Critics also complain that Bella gives up too much to be with Edward. Her story arc -- protracted virginity, rough sex followed by demon pregnancy, and so on -- suggests the tired cliché that women, not men, suffer for their sexuality. But on the level of pure fantasy, this doesn't quite ring true for a number of reasons. For starters, Edward has to give up a lot to be with Bella, too.
He subsists on an unappetizing "vegetarian" diet of animal blood in order to maintain his tenuous perch on the human ladder. Over time, he manages to tamp down the voracious thirst for Bella's blood that he likens to heroin addiction -- but only after he has lost his love and believed her dead for a time. It's the unbearable pain of being without her that makes him able to manage his animal instincts.
Well, who wouldn't want to believe that love could be so ennobling? That a person would make a sacrifice -- giving up the possibility of, oh, multiple sexual partners, let's say -- in service of a greater love? It's an appealing fantasy, and I'd like to say it's a fantasy shared equally by men and women. But nothing in our culture suggests that is true. All things being equal, women still appear to value sexual fidelity more than men.
Critics are offended by the implied presumption that men are sexual predators, but a lot of teenage girls might argue differently. Sexual assault is committed overwhelmingly by men against young, fertile women (five percent of whom become pregnant from the rape, according to reliable estimates). Yes, it can happen to anyone; but it usually doesn't. Does that make men rapists at heart? Surely not. But you have only to wander the halls of a college dorm on a weekend night to see the ambivalence on young women's faces as they try to navigate the sexual politics of 21st-century hookup culture.
Divorce rates are way down among college-educated couples who delay marriage, and I doubt that more than a minority of 30-year-old women are planning to risk their significant emotional and financial investment in order to synch more than two calendars on Valentine's Day. Put another way: Women don't care for dog-like male behavior any more now than they ever did. There's still something about the baroque awfulness of men's cheating -- the Arnold Schwarzeneggers and Woody Allens and Dominique Strauss-Kahns -- that really makes a girl blanch. It's no wonder that Edward's efforts at self-control are so appealing.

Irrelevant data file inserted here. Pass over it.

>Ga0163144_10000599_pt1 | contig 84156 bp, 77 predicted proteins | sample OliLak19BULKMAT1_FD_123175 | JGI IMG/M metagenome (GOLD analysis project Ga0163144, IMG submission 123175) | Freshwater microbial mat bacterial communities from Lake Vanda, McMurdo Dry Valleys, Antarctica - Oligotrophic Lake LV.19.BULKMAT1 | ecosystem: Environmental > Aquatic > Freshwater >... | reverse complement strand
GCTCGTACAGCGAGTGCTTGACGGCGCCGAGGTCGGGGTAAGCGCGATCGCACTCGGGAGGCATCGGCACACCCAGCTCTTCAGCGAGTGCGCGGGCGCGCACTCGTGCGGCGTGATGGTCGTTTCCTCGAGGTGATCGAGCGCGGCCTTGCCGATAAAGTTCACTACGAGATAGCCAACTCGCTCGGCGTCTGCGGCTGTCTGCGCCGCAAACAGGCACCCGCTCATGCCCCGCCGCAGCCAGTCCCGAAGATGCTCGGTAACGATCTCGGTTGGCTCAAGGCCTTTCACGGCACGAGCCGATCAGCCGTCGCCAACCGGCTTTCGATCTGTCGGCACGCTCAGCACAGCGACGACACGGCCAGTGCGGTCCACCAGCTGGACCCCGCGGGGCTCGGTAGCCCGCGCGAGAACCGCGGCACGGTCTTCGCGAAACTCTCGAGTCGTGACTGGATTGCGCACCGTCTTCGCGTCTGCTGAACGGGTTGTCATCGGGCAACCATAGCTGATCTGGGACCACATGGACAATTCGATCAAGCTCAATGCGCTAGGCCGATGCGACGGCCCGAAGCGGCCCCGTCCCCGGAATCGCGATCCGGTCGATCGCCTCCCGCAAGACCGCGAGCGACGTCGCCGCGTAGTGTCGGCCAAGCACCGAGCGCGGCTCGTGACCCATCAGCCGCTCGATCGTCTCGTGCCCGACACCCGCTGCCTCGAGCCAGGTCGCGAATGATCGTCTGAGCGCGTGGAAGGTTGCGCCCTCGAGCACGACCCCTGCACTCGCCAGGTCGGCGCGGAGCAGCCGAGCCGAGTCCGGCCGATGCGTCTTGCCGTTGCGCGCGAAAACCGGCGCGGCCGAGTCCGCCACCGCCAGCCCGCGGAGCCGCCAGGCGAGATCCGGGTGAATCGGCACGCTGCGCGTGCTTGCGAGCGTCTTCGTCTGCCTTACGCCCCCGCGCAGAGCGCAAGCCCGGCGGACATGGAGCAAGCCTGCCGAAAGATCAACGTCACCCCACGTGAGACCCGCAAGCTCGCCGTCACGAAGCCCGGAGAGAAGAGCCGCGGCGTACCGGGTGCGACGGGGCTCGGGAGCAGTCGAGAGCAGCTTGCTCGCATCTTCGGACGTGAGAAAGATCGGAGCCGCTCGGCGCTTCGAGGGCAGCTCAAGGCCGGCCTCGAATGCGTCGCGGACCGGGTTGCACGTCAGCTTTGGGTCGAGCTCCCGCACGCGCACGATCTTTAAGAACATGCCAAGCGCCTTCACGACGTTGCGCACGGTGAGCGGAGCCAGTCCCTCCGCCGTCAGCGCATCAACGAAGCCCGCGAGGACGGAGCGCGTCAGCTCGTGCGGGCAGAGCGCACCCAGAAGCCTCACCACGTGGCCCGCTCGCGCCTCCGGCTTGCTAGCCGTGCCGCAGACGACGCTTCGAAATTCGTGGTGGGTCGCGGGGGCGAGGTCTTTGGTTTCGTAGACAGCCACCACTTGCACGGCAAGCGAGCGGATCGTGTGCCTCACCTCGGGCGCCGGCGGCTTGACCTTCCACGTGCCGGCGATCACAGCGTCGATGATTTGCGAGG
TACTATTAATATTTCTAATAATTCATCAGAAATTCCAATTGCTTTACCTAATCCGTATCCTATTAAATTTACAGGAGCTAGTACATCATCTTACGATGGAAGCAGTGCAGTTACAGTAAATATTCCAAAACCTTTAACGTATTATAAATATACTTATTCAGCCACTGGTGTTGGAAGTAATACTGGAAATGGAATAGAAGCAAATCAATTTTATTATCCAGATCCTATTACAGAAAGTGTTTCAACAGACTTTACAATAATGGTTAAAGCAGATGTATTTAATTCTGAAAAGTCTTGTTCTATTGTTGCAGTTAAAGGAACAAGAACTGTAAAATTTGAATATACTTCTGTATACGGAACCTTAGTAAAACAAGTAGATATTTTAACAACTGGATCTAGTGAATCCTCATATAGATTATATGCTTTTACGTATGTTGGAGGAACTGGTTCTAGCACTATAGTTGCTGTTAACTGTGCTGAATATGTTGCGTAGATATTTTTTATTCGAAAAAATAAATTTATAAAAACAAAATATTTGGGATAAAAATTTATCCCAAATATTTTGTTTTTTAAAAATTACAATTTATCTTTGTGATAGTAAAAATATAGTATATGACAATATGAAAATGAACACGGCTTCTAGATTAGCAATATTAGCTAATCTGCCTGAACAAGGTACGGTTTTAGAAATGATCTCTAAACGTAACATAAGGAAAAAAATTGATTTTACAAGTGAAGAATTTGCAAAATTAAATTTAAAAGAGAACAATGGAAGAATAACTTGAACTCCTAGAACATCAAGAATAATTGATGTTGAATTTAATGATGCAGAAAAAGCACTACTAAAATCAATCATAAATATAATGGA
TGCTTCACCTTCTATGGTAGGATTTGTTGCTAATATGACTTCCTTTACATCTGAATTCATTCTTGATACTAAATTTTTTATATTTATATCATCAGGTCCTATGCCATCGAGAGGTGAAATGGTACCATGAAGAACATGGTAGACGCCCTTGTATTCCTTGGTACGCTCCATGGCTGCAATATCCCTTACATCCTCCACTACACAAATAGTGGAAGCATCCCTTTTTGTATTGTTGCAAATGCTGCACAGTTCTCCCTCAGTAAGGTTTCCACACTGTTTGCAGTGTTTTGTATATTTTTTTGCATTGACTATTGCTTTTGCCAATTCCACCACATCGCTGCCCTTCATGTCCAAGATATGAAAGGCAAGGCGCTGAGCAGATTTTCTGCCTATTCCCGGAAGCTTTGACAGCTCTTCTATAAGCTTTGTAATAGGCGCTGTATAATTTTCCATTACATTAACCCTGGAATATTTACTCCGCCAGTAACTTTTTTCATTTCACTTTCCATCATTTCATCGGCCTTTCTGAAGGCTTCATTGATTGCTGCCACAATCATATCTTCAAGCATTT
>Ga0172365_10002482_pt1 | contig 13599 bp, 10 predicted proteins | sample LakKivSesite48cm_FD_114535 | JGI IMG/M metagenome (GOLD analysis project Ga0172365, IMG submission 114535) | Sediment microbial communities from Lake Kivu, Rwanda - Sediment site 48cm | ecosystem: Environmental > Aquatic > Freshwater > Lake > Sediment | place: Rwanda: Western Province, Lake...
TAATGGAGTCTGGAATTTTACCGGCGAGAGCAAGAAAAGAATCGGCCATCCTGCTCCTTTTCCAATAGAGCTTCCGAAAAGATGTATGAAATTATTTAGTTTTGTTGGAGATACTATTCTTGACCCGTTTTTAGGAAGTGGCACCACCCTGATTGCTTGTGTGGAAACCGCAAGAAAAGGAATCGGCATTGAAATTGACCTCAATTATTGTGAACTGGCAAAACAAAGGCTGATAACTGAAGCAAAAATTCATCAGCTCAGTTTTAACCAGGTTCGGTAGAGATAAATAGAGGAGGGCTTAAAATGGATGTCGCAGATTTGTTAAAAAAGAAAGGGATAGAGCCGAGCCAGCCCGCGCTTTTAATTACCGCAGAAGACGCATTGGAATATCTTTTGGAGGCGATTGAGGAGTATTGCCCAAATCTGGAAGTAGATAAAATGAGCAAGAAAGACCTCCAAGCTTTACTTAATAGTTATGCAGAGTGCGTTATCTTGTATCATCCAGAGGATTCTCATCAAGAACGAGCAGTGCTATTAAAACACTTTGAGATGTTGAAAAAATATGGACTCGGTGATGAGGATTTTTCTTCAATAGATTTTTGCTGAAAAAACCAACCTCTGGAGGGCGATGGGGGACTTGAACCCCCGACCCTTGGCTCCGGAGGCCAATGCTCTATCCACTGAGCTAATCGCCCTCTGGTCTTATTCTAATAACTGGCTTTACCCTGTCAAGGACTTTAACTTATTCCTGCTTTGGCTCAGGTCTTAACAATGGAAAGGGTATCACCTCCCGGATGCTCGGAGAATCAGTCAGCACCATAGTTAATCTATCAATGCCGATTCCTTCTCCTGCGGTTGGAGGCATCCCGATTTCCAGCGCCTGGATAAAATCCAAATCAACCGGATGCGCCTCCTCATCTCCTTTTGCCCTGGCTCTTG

Yes, I know, I've read the news: monogamy is out, "monogamish" in; even '70s-style open marriage, rebranded as "polyamory," is having its moment. It's true that young women are having an awful lot of sex these days, with a lot fewer strings attached, and rates of infidelity are reaching gender parity. But I'd like to know who invented these rules. Let's see some polling numbers on teenage girls who dream in their canopy beds about sharing their prom date in a girl-girl-boy threesome.
In fact, one of the more refreshing aspects of the Twilight story is the complete absence of inter-girl competition for boys' attention. It's Bella's emotional and sexual desires that drive the narrative. For all her blandness, Bella is always the star attraction in this show, and it's fun to watch the guys having at each other to be with her. A lot of ink has been spilled on Bella's sexual innocence; however, like most teenage girls, she's obsessed with losing her virginity and finds time to toy with more than one guy.